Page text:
A founding member of Cressman’s Homenagem Brasileira band, Wainapel is a similarly besotted Brazilophile, one of half a dozen Brazilian music acolytes who share Cressman’s passion. Recorded mostly in Jeff Cressman’s San Francisco studio, the album maintains a seamless feel by virtue of two well-oiled rhythm section tandems. Alberti and bassist David Belove have played with Cressman for years in Homenagem Brasileira, and the unrelated but oft-paired Scott and Phil Thompson (on bass and drums, respectively) have played together with Marcos Silva, Toninho Horta, Leny Andrade, and Chico Pinheiro. Argentine-born guitarist Hugo Wainzinger collaborated on two exquisite songs. And percussion maestro Michael Spiro, known for his mastery of numerous African diaspora rhythmic traditions, provides inspired support throughout.
“Ela É” is a piece she recorded in Germany with the formidable 2010 Santana rhythm section. While Dennis Chambers isn’t versed in Brazilian rhythms, he lays down a supple pulse, and the track feels like another ripple on Cressman’s ever-expanding Brazilian sea. “I’m thrilled that my musical horizons are widening,” she says. “For many years I was very Rio-centric, focused on bossa nova, samba, and Brazilian jazz. This record has São Paulo samba jazz, Northeastern rhythms frevo and maracatu. I keep meeting these people who have different areas of expertise and knowledge, and it’s so inspiring and invigorating to be involved in the creation of these songs.”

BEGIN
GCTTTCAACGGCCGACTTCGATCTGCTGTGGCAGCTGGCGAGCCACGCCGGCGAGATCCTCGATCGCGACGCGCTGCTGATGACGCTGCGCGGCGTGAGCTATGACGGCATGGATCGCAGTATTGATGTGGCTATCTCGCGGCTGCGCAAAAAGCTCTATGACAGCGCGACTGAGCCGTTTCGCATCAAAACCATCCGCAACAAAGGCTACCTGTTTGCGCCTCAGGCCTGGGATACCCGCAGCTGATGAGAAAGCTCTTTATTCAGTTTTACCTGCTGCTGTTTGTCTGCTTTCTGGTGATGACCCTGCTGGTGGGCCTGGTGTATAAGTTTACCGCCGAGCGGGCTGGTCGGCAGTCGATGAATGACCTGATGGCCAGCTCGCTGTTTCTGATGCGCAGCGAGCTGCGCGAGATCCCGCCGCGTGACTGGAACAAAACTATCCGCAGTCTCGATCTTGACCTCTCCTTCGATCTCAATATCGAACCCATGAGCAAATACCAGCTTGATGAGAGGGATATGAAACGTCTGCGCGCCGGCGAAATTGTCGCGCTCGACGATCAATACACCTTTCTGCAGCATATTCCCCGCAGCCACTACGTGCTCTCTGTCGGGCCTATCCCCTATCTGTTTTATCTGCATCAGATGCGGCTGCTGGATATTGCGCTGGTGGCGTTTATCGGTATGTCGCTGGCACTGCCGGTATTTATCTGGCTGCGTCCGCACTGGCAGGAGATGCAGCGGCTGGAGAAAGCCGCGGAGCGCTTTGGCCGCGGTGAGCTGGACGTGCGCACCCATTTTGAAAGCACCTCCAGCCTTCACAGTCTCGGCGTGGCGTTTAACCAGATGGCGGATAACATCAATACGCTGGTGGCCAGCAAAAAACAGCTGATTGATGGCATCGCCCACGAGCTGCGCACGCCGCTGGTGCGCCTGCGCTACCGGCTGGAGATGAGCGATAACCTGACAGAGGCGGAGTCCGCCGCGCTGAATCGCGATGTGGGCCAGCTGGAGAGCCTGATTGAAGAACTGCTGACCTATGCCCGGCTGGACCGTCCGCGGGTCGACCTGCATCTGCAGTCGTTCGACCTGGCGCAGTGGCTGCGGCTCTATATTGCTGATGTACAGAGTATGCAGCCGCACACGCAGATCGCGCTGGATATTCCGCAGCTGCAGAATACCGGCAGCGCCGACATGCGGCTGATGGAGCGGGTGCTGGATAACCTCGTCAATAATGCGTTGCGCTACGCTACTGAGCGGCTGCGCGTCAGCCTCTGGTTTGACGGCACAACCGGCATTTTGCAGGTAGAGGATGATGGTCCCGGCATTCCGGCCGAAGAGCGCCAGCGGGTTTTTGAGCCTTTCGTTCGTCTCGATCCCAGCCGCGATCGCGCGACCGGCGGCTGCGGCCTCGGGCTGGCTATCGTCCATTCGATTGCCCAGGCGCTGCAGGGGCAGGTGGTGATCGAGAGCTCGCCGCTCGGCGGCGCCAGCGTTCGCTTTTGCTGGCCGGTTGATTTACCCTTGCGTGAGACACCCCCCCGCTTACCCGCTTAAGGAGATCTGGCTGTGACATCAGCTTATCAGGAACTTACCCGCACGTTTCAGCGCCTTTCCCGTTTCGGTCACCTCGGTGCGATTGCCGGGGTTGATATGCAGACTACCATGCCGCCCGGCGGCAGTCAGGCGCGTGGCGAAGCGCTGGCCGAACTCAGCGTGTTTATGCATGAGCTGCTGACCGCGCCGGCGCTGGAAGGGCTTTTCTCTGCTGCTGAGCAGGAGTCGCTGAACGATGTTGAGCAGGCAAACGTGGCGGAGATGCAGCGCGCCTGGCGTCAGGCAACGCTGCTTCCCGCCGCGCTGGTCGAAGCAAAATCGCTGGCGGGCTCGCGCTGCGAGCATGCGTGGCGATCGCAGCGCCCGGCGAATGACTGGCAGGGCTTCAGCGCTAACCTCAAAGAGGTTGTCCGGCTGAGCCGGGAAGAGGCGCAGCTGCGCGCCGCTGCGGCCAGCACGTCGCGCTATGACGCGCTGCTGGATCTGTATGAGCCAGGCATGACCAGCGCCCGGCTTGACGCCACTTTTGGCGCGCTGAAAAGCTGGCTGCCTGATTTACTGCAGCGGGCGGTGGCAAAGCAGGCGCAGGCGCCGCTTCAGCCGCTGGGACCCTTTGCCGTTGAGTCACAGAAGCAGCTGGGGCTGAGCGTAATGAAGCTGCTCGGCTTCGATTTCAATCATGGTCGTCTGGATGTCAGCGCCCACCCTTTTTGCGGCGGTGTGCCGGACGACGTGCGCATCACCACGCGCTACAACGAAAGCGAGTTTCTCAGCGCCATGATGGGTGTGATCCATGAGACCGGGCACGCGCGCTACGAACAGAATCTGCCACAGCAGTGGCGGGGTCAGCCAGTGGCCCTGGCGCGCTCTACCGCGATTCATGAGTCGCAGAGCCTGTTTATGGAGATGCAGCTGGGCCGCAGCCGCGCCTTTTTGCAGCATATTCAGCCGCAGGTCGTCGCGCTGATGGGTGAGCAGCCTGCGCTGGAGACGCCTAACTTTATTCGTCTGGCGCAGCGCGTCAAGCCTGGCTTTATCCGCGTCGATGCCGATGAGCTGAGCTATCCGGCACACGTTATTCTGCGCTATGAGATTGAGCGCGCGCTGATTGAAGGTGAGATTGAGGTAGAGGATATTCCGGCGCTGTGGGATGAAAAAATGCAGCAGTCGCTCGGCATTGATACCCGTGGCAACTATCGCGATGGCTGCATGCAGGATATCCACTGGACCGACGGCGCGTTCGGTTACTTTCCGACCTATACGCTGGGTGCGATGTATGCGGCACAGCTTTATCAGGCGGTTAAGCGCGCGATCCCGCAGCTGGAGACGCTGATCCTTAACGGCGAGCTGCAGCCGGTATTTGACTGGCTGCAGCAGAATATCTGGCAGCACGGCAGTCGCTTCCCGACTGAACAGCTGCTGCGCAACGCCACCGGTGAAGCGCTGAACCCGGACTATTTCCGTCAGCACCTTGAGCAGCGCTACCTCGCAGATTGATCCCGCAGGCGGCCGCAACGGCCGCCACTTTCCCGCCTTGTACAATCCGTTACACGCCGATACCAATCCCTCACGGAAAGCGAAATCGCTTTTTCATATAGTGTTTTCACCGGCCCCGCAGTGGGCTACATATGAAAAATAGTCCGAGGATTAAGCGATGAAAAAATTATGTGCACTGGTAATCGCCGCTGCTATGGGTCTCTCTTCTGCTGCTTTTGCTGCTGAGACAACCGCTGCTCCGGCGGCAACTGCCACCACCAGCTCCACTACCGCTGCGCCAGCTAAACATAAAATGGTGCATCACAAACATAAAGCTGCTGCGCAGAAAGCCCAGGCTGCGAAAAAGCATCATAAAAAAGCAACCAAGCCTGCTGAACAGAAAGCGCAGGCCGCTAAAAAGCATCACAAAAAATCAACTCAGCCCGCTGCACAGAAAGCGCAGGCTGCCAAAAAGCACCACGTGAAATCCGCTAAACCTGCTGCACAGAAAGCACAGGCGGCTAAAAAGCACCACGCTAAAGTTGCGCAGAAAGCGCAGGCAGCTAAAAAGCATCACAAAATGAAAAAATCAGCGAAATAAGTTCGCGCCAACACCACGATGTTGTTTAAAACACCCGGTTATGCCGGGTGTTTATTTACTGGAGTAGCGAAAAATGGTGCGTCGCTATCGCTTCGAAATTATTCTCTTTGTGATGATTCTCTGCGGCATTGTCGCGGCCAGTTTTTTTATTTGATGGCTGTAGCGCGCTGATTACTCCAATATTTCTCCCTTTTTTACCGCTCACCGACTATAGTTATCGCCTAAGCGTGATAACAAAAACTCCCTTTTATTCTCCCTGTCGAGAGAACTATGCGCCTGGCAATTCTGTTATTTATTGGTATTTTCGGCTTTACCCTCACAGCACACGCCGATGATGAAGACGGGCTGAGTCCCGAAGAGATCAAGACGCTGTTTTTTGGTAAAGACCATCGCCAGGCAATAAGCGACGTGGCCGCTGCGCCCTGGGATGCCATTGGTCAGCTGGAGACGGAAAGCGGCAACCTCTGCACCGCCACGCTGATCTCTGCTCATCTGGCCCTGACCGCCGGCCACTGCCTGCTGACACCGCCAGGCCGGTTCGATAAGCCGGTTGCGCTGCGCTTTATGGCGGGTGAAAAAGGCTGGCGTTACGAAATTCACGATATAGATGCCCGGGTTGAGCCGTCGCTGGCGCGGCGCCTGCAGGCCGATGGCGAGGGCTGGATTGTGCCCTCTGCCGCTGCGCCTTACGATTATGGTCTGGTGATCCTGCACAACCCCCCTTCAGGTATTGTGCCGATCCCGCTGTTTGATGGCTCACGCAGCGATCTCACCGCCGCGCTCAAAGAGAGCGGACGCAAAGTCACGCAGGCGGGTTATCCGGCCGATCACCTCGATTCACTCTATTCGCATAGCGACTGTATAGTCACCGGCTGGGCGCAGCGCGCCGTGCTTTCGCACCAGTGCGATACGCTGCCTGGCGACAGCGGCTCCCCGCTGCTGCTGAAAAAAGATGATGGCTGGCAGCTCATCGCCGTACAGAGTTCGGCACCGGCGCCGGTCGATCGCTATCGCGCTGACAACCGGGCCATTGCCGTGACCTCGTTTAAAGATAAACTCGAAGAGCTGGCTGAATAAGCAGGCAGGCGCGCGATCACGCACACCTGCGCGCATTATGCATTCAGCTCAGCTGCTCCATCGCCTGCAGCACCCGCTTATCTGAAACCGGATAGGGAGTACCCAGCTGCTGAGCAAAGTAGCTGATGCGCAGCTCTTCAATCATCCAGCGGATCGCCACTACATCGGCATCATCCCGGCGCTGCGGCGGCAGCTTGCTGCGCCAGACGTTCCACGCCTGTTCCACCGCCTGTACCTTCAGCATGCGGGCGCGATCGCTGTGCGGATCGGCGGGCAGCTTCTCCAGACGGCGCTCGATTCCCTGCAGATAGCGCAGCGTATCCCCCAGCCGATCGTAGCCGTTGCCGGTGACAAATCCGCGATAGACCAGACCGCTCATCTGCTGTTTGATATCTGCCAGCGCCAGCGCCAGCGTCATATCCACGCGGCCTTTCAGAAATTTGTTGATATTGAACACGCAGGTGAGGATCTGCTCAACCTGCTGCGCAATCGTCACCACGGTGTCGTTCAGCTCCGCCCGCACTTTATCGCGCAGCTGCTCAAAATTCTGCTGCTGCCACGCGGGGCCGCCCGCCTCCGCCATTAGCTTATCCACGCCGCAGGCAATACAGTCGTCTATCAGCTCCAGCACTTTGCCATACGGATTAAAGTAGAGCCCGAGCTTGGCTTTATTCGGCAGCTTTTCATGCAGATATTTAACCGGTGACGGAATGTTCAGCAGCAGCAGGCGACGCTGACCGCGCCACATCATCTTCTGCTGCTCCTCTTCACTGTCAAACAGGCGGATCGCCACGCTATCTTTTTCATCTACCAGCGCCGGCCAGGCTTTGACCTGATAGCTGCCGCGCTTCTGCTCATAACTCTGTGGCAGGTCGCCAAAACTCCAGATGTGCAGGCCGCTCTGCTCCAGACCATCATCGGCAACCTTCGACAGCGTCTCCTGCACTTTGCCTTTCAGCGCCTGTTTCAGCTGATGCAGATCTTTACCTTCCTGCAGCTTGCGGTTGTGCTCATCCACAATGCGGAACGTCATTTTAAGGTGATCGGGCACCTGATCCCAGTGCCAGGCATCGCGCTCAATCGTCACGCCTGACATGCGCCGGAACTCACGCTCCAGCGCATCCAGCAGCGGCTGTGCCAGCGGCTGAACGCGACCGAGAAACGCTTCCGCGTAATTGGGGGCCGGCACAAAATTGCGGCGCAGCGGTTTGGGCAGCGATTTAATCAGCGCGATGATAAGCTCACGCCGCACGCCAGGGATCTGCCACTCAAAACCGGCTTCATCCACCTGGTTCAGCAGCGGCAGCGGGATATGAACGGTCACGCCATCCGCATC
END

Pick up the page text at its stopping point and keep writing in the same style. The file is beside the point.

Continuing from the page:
Born in the Bronx but raised from childhood in San Jose, Sandy Cressman began studying jazz while attending U.C. Berkeley in the early ’80s as a French major. After spending a year in France she returned to the Bay Area and helped assemble the four-woman vocal group Pastiche. At first modeled on the Manhattan Transfer, the group evolved over several years into a jazz/pop ensemble drawing on a wide range of vocal styles.
Along the way, Cressman began her love affair with Brazilian sounds. Already intrigued by the music of Flora Purim and Airto, Milton Nascimento, and Tania Maria, she was totally captivated by a tape of the funky Brazilian singer/songwriter Djavan she heard while touring with Pastiche in Japan. In the mid-’80s, she began studying Portuguese and Brazilian percussion at San Jose State, where she majored in vocal jazz. By the early ’90s, Brazilian music had become such an important part of Cressman’s life that she listened to Dori Caymmi albums while giving birth to her two daughters.
“I had more than 24 hours of labor with my first child,” Cressman says, “and doctors and the nurses kept coming in and out of our room saying, ‘You’re definitely playing the best music in this hospital. If I hear any more George Winston I’m going to die.’”
A long-running duo gig with Rio-born jazz pianist/composer Marcos Silva at Cafe Bastille in San Francisco enabled Cressman to expand her repertoire of Brazilian songs. He helped her prepare a quartet for her 1997 debut gig at Yoshi’s, and the sold-out show led to the creation of Homenagem Brasileira. She started performing widely with the group after Bud Spangler broadcast a tape of the Yoshi’s gig on his KCSM radio show “Sunday Night Suites”; the group’s self-titled CD debut appeared in 1999.
She continues to work with Homenagem Brasileira, as well as Mistura Fina, a more recent Latin jazz combo led by guitarist Ray Obiedo (a longtime collaborator with whom she co-wrote the song “Eu Mais Você”). In recent months she’s collaborated with the acclaimed 17-piece Electric Squeezebox Orchestra led by trumpeter Erik Jekabson, performed with world jazz pioneer Jai Uttal, and celebrated the music of Guinga with Faquini and flutist Rebecca Kleinmann. Somehow, every path seems to lead her back to Brazil. “People find things in other cultures they identify with for unexplainable reasons,” Cressman says. “Maybe I was Brazilian in another life.”
Whatever her past, Cressman’s new music stakes a bold claim to her Brazilian future.